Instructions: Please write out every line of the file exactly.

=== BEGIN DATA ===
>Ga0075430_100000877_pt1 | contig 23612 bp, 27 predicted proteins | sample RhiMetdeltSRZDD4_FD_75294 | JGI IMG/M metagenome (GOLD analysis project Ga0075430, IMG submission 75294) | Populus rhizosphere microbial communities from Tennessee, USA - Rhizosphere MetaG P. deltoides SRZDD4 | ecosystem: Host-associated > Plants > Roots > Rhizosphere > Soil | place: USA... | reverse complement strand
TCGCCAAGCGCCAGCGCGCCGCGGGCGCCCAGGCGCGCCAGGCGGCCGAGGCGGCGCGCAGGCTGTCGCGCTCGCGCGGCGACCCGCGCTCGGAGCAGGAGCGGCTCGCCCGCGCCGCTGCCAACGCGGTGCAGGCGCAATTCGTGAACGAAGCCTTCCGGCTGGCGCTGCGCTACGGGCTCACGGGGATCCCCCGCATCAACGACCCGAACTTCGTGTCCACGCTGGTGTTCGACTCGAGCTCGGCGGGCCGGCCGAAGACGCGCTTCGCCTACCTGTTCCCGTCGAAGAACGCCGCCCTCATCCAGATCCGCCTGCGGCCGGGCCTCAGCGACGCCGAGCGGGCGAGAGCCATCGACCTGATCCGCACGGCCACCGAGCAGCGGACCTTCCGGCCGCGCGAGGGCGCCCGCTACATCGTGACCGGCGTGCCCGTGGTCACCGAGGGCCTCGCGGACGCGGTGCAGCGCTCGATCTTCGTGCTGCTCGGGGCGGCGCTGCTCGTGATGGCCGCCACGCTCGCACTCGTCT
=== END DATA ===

>Ga0075430_100000877_pt1 | contig 23612 bp, 27 predicted proteins | sample RhiMetdeltSRZDD4_FD_75294 | JGI IMG/M metagenome (GOLD analysis project Ga0075430, IMG submission 75294) | Populus rhizosphere microbial communities from Tennessee, USA - Rhizosphere MetaG P. deltoides SRZDD4 | ecosystem: Host-associated > Plants > Roots > Rhizosphere > Soil | place: USA... | reverse complement strand
TCGCCAAGCGCCAGCGCGCCGCGGGCGCCCAGGCGCGCCAGGCGGCCGAGGCGGCGCGCAGGCTGTCGCGCTCGCGCGGCGACCCGCGCTCGGAGCAGGAGCGGCTCGCCCGCGCCGCTGCCAACGCGGTGCAGGCGCAATTCGTGAACGAAGCCTTCCGGCTGGCGCTGCGCTACGGGCTCACGGGGATCCCCCGCATCAACGACCCGAACTTCGTGTCCACGCTGGTGTTCGACTCGAGCTCGGCGGGCCGGCCGAAGACGCGCTTCGCCTACCTGTTCCCGTCGAAGAACGCCGCCCTCATCCAGATCCGCCTGCGGCCGGGCCTCAGCGACGCCGAGCGGGCGAGAGCCATCGACCTGATCCGCACGGCCACCGAGCAGCGGACCTTCCGGCCGCGCGAGGGCGCCCGCTACATCGTGACCGGCGTGCCCGTGGTCACCGAGGGCCTCGCGGACGCGGTGCAGCGCTCGATCTTCGTGCTGCTCGGGGCGGCGCTGCTCGTGATGGCCGCCACGCTCGCACTCGTCT